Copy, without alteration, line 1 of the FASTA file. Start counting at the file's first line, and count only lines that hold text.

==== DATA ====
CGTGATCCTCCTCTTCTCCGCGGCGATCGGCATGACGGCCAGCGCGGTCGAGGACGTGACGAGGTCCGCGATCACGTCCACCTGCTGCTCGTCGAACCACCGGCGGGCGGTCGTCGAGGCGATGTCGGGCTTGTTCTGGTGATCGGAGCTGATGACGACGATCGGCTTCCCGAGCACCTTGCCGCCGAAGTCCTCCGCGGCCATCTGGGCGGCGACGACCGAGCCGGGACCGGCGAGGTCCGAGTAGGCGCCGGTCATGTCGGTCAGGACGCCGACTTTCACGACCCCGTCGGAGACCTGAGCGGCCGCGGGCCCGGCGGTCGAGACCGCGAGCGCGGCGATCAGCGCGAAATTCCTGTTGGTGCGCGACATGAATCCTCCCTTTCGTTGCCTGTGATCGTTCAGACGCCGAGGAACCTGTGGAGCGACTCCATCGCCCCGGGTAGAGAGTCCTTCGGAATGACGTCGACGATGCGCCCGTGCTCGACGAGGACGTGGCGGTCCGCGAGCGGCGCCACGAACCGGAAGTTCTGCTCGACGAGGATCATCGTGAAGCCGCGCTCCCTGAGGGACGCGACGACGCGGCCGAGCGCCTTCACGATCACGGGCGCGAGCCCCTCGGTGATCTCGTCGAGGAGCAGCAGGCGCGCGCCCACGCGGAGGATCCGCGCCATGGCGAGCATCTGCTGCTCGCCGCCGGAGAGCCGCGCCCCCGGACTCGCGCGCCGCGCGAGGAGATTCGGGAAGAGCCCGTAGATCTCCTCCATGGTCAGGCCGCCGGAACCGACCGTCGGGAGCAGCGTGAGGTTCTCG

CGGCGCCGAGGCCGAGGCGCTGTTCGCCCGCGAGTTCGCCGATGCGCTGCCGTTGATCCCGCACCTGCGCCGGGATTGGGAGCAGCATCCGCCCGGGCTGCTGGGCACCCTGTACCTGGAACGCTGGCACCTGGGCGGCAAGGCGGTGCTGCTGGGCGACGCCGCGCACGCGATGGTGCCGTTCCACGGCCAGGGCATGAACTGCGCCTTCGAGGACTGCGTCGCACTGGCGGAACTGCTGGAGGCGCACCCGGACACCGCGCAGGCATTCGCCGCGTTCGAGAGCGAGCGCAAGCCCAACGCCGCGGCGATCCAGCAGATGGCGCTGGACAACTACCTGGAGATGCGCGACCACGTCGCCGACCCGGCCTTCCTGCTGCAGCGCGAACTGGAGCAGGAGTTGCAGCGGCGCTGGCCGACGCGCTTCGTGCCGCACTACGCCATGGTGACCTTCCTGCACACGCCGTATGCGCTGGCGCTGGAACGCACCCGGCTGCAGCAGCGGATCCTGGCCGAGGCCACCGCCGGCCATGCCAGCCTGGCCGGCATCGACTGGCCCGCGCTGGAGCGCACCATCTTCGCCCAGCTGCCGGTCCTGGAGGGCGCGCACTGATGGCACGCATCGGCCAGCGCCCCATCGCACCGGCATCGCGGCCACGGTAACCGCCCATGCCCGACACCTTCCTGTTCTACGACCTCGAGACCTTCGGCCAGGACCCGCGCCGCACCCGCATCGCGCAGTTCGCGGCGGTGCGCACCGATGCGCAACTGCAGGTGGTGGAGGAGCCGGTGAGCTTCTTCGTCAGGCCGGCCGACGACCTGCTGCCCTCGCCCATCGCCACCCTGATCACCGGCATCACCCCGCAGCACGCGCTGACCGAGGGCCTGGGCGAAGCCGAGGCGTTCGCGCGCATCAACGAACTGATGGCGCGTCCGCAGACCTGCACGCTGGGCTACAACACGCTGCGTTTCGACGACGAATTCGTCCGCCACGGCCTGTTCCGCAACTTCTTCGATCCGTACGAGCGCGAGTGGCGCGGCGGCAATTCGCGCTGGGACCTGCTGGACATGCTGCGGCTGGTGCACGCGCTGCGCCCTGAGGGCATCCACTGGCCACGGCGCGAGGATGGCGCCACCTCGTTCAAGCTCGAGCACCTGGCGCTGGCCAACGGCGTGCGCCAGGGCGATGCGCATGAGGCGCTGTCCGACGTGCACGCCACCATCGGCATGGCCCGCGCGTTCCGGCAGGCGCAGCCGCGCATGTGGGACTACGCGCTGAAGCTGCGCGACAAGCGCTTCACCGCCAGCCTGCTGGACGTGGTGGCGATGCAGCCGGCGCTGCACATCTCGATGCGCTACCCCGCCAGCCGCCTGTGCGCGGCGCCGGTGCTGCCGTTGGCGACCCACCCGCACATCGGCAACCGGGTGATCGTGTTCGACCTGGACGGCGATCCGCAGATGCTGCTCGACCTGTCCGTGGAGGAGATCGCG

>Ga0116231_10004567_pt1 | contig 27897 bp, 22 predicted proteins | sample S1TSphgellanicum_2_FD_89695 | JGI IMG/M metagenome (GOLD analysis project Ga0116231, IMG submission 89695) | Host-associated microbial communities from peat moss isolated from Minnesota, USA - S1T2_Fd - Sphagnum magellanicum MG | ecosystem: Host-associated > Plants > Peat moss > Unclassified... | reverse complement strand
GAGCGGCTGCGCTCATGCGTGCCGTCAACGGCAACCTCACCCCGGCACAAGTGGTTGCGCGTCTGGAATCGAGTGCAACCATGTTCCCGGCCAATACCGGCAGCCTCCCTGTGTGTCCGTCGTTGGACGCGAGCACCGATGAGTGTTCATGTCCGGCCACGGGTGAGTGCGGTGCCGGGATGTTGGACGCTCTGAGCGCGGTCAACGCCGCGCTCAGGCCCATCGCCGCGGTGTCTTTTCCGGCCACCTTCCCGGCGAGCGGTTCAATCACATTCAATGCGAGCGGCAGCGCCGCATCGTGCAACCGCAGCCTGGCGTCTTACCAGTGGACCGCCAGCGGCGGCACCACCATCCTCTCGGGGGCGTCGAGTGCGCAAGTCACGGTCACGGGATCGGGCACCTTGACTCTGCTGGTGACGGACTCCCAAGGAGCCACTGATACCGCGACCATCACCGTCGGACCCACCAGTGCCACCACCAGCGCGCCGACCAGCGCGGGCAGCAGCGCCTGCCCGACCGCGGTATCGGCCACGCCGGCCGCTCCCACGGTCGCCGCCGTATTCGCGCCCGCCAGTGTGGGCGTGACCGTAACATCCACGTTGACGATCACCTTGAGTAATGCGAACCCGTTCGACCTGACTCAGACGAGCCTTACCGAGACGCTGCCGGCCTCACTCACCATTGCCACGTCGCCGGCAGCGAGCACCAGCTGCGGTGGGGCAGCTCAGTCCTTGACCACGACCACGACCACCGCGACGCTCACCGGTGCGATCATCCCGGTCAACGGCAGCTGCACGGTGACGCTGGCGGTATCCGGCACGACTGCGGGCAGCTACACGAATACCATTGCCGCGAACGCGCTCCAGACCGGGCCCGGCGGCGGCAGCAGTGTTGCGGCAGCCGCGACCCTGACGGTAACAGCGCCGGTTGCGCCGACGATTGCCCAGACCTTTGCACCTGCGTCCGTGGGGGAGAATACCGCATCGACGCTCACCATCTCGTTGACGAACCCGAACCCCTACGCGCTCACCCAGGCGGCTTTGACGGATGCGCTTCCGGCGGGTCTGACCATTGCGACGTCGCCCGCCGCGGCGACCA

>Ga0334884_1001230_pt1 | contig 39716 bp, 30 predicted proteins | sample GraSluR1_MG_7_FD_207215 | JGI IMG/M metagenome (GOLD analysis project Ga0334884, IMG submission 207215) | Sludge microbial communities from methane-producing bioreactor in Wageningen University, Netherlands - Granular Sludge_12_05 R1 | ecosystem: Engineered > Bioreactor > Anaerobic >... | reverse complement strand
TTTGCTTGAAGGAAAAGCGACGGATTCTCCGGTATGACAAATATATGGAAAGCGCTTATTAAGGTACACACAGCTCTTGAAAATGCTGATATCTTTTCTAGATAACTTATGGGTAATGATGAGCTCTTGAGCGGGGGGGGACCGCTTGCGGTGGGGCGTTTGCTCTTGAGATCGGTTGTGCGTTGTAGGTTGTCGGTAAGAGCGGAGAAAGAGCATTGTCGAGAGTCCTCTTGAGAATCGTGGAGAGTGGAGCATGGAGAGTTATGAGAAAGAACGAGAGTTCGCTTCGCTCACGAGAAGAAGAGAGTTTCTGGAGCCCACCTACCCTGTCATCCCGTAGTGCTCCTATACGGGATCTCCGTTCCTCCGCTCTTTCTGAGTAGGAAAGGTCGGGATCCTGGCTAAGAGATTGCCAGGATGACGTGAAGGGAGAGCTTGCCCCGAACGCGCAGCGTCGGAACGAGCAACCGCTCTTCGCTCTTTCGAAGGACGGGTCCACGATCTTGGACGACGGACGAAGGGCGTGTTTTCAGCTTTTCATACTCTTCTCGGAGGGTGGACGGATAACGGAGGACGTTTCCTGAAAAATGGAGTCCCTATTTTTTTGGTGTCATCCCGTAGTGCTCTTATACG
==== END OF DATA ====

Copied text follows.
CGTGATCCTCCTCTTCTCCGCGGCGATCGGCATGACGGCCAGCGCGGTCGAGGACGTGACGAGGTCCGCGATCACGTCCACCTGCTGCTCGTCGAACCACCGGCGGGCGGTCGTCGAGGCGATGTCGGGCTTGTTCTGGTGATCGGAGCTGATGACGACGATCGGCTTCCCGAGCACCTTGCCGCCGAAGTCCTCCGCGGCCATCTGGGCGGCGACGACCGAGCCGGGACCGGCGAGGTCCGAGTAGGCGCCGGTCATGTCGGTCAGGACGCCGACTTTCACGACCCCGTCGGAGACCTGAGCGGCCGCGGGCCCGGCGGTCGAGACCGCGAGCGCGGCGATCAGCGCGAAATTCCTGTTGGTGCGCGACATGAATCCTCCCTTTCGTTGCCTGTGATCGTTCAGACGCCGAGGAACCTGTGGAGCGACTCCATCGCCCCGGGTAGAGAGTCCTTCGGAATGACGTCGACGATGCGCCCGTGCTCGACGAGGACGTGGCGGTCCGCGAGCGGCGCCACGAACCGGAAGTTCTGCTCGACGAGGATCATCGTGAAGCCGCGCTCCCTGAGGGACGCGACGACGCGGCCGAGCGCCTTCACGATCACGGGCGCGAGCCCCTCGGTGATCTCGTCGAGGAGCAGCAGGCGCGCGCCCACGCGGAGGATCCGCGCCATGGCGAGCATCTGCTGCTCGCCGCCGGAGAGCCGCGCCCCCGGACTCGCGCGCCGCGCGAGGAGATTCGGGAAGAGCCCGTAGATCTCCTCCATGGTCAGGCCGCCGGAACCGACCGTCGGGAGCAGCGTGAGGTTCTCG